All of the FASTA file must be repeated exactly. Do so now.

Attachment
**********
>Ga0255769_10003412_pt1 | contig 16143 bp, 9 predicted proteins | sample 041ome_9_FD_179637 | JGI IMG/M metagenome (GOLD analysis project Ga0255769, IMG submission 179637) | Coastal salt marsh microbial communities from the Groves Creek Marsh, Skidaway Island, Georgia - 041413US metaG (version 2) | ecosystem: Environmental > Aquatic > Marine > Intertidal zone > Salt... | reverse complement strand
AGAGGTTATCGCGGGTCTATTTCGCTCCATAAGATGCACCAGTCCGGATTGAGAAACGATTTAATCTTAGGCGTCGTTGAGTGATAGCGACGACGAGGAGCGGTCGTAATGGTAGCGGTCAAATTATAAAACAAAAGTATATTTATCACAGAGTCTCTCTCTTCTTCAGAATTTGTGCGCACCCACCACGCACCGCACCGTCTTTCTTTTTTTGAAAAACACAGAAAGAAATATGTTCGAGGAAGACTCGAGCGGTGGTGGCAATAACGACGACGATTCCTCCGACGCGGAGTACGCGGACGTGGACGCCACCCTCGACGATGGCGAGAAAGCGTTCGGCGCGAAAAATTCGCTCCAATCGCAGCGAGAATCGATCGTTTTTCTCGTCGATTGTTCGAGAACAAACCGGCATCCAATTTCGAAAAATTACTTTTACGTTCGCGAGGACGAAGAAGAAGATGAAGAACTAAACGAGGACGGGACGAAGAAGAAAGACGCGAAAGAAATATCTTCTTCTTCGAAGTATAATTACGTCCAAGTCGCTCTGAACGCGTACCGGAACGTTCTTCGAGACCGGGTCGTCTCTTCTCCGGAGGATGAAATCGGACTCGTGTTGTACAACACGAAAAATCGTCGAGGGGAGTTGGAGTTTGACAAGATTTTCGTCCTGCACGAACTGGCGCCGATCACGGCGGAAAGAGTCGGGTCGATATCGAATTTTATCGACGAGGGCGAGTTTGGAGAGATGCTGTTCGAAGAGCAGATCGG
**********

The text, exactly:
>Ga0255769_10003412_pt1 | contig 16143 bp, 9 predicted proteins | sample 041ome_9_FD_179637 | JGI IMG/M metagenome (GOLD analysis project Ga0255769, IMG submission 179637) | Coastal salt marsh microbial communities from the Groves Creek Marsh, Skidaway Island, Georgia - 041413US metaG (version 2) | ecosystem: Environmental > Aquatic > Marine > Intertidal zone > Salt... | reverse complement strand
AGAGGTTATCGCGGGTCTATTTCGCTCCATAAGATGCACCAGTCCGGATTGAGAAACGATTTAATCTTAGGCGTCGTTGAGTGATAGCGACGACGAGGAGCGGTCGTAATGGTAGCGGTCAAATTATAAAACAAAAGTATATTTATCACAGAGTCTCTCTCTTCTTCAGAATTTGTGCGCACCCACCACGCACCGCACCGTCTTTCTTTTTTTGAAAAACACAGAAAGAAATATGTTCGAGGAAGACTCGAGCGGTGGTGGCAATAACGACGACGATTCCTCCGACGCGGAGTACGCGGACGTGGACGCCACCCTCGACGATGGCGAGAAAGCGTTCGGCGCGAAAAATTCGCTCCAATCGCAGCGAGAATCGATCGTTTTTCTCGTCGATTGTTCGAGAACAAACCGGCATCCAATTTCGAAAAATTACTTTTACGTTCGCGAGGACGAAGAAGAAGATGAAGAACTAAACGAGGACGGGACGAAGAAGAAAGACGCGAAAGAAATATCTTCTTCTTCGAAGTATAATTACGTCCAAGTCGCTCTGAACGCGTACCGGAACGTTCTTCGAGACCGGGTCGTCTCTTCTCCGGAGGATGAAATCGGACTCGTGTTGTACAACACGAAAAATCGTCGAGGGGAGTTGGAGTTTGACAAGATTTTCGTCCTGCACGAACTGGCGCCGATCACGGCGGAAAGAGTCGGGTCGATATCGAATTTTATCGACGAGGGCGAGTTTGGAGAGATGCTGTTCGAAGAGCAGATCGG